2022 saw a lot of instability within the supply chain. From port strikes and rail strikes to inflation, driver shortage and more, industry experts predict it may take supply chains close to 2-3 years to turn around.
Fast forward to present day, and more than half of executives do not expect a return to a “normal” supply chain until the first half of 2024 or beyond.
In Food Logistics’ January/February 2023 issue, editor-in-chief Marina Mayer talks with several industry experts about the top supply chain threats to impact supply chains in 2023.
Here’s an interview with Glenn Koepke, GM of network collaboration at FourKites, who details the importance of micro-fulfillment centers and supply chain tools in achieving a more stable supply chain. [CLICK HERE to read the article in full].
Food Logistics: 2022 saw a lot of instability within the supply chain. Port strikes, rail strikes, driver shortage and more. Industry experts even predict it may take supply chains close to 2-3 years to turn around. From your vantage point, how do these factors impact/influence the way companies can mitigate supply chain threats?
Glenn Koepke: While the labor component of supply chains and global shipping routes will likely remain a concern for shippers and beneficial cargo owners (BCOs), many companies have become immune to these scenarios due to the constant concerns and threats of the past few years. Shippers and BCOs have offset these concerns by building up additional inventory when possible, extending planned transit times and improving communication and collaboration.
The silver lining of inflation and the economic headwinds it has created is that capacity will become more widely available, on-time performance will improve and transportation costs will decline. With a slight lull, supply chain professionals will have an opportunity to invest in training, more digitization and other efforts to improve operations. I suspect that the supply chain landscape of mid-to-late next year will be our new normal for a while.
However, disruption is always inevitable — shippers and carriers can mitigate it by continuing to invest in things like end-to-end real-time visibility, network collaboration and efforts to attract, retain and train talent. Since the inception of COVID, the idea of a stable supply chain is completely foreign, and the next 2-3 years will not be a turnaround scenario but will be focused on creating as much stability as possible despite the global instability.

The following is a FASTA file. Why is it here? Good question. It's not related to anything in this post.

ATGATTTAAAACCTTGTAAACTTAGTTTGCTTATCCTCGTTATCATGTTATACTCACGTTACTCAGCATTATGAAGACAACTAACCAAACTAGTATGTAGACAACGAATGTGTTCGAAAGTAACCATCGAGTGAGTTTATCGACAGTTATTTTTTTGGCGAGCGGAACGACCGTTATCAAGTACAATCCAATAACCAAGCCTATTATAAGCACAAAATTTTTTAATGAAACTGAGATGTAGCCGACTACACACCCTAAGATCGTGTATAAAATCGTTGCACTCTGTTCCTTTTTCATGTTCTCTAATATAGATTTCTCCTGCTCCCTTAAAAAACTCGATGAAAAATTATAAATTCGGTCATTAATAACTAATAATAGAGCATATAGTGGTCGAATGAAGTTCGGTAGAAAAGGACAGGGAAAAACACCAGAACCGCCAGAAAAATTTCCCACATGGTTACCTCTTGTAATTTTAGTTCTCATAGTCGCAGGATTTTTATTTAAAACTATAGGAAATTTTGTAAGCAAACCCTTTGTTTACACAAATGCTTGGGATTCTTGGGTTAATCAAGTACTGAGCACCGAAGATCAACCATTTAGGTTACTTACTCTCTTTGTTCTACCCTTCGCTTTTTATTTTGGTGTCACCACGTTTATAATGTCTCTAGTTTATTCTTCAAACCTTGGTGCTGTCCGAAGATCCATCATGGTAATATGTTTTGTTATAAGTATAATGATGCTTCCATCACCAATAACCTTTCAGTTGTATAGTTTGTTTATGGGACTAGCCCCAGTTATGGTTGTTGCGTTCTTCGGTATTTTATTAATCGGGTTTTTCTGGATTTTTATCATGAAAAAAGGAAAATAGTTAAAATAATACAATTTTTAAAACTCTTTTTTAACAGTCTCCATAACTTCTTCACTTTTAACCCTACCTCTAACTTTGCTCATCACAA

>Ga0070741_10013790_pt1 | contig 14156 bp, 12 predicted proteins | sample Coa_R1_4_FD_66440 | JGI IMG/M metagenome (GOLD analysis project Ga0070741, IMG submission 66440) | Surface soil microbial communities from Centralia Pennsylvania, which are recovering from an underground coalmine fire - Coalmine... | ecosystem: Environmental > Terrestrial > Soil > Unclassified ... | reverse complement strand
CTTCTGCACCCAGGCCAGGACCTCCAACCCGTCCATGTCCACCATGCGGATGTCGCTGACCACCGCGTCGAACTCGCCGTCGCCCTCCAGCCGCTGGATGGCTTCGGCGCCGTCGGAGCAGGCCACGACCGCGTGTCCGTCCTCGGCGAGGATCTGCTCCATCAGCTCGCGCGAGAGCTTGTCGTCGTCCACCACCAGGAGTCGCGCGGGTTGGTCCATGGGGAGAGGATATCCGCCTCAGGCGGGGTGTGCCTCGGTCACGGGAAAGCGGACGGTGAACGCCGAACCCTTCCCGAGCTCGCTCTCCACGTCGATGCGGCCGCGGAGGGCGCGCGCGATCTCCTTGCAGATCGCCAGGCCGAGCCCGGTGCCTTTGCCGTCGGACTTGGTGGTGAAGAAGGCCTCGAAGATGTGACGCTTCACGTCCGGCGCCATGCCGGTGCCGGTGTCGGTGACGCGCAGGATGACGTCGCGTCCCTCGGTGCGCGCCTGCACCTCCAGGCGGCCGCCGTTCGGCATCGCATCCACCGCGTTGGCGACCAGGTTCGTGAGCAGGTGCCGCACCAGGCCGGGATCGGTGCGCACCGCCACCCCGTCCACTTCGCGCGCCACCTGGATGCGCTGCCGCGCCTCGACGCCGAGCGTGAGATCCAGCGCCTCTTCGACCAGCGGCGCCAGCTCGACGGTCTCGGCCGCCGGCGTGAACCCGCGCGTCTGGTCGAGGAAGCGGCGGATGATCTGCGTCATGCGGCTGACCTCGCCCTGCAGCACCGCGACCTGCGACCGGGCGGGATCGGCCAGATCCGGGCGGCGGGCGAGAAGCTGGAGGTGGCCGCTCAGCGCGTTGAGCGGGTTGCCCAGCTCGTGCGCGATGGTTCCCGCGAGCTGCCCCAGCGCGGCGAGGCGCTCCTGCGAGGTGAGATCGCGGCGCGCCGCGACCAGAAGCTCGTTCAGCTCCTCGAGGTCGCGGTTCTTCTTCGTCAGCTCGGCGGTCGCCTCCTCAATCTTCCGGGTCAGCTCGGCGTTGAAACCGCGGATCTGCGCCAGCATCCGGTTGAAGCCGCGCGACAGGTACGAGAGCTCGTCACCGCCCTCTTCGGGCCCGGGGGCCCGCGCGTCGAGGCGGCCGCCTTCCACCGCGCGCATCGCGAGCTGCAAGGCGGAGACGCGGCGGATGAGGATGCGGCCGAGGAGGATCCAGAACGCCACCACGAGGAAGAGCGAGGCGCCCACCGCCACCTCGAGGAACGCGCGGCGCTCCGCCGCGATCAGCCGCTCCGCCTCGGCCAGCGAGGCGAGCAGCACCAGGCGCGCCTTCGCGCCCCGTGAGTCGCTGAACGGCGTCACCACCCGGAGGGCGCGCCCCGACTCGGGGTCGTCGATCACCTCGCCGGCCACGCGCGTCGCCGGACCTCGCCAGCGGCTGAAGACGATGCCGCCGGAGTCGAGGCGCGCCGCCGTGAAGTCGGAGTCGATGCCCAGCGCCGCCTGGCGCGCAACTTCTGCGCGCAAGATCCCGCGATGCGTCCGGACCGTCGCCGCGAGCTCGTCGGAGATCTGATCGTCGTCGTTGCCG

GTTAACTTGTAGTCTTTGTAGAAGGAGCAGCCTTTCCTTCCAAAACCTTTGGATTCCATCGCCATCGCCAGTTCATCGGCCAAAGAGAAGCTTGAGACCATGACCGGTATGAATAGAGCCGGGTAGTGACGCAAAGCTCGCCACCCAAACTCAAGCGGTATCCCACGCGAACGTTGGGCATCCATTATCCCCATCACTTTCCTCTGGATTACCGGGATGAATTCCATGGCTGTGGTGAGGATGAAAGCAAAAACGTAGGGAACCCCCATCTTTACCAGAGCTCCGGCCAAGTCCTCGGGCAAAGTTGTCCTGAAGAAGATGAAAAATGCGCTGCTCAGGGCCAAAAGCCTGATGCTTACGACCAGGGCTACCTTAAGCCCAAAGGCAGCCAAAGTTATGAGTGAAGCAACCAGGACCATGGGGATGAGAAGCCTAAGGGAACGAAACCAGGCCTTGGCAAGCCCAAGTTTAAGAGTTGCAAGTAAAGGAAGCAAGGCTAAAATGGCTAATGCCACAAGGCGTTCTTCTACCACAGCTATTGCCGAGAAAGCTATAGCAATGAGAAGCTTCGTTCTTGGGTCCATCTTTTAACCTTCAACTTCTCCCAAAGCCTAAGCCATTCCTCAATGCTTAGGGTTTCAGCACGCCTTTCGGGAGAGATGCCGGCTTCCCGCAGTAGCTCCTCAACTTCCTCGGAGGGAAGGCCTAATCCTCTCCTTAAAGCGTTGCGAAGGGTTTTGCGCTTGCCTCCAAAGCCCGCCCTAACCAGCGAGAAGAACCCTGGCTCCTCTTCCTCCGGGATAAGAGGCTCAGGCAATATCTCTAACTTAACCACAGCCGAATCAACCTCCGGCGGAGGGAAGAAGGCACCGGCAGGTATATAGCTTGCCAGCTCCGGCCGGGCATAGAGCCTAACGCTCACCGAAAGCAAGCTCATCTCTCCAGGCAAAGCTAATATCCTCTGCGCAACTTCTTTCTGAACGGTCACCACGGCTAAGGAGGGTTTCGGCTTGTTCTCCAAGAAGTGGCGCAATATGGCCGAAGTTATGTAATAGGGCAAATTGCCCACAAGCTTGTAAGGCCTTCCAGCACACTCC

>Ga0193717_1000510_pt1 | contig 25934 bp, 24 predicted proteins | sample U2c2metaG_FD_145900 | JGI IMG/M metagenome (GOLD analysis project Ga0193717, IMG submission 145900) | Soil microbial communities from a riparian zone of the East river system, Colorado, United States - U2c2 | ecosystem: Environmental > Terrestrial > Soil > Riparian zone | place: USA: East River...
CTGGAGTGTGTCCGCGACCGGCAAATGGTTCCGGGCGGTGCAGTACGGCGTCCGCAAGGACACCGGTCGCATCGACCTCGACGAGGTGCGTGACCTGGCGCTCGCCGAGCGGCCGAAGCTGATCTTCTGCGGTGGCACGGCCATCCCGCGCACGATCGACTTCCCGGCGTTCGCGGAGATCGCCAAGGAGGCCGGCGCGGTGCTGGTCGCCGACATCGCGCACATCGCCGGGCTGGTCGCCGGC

Food Logistics: What are some of the cold food chains biggest threats to date? And why? (some examples are food safety, cargo theft, driver shortage, war overseas, looming strikes from rail/dock workers, natural disasters and more)
Koepke: Warehousing capacity remains very volatile, especially in the cold storage market. Cold chains require a significant investment in assets or partnerships to ensure available warehousing capacity in key geographic markets to meet customer demands.
In addition, the handoff between providers, inevitable delays and unpredictable extreme weather events make cold chain shipping a challenge. Evidence of these difficulties is that roughly one-third of global fresh fruits and vegetables are thrown away because their quality has dropped below an acceptable limit. While major disruptions always pose a threat, it is the lack of monitoring, alerts, collaboration and communication that most often dooms cold food chain shipments.
Food Logistics: How can supply chain management and other solutions help companies overcome such threats?
Koepke: Supply chain tools allow companies to better understand their network, especially supply-and-demand and the transport market. Cold chains require a network of facilities from harvest to plates that include facilities, packaging, transport, quality controls and network monitoring. Technology, process and applied expertise facilitates the delivery of the perfect order throughout the network and make managing disruptions easier when they occur.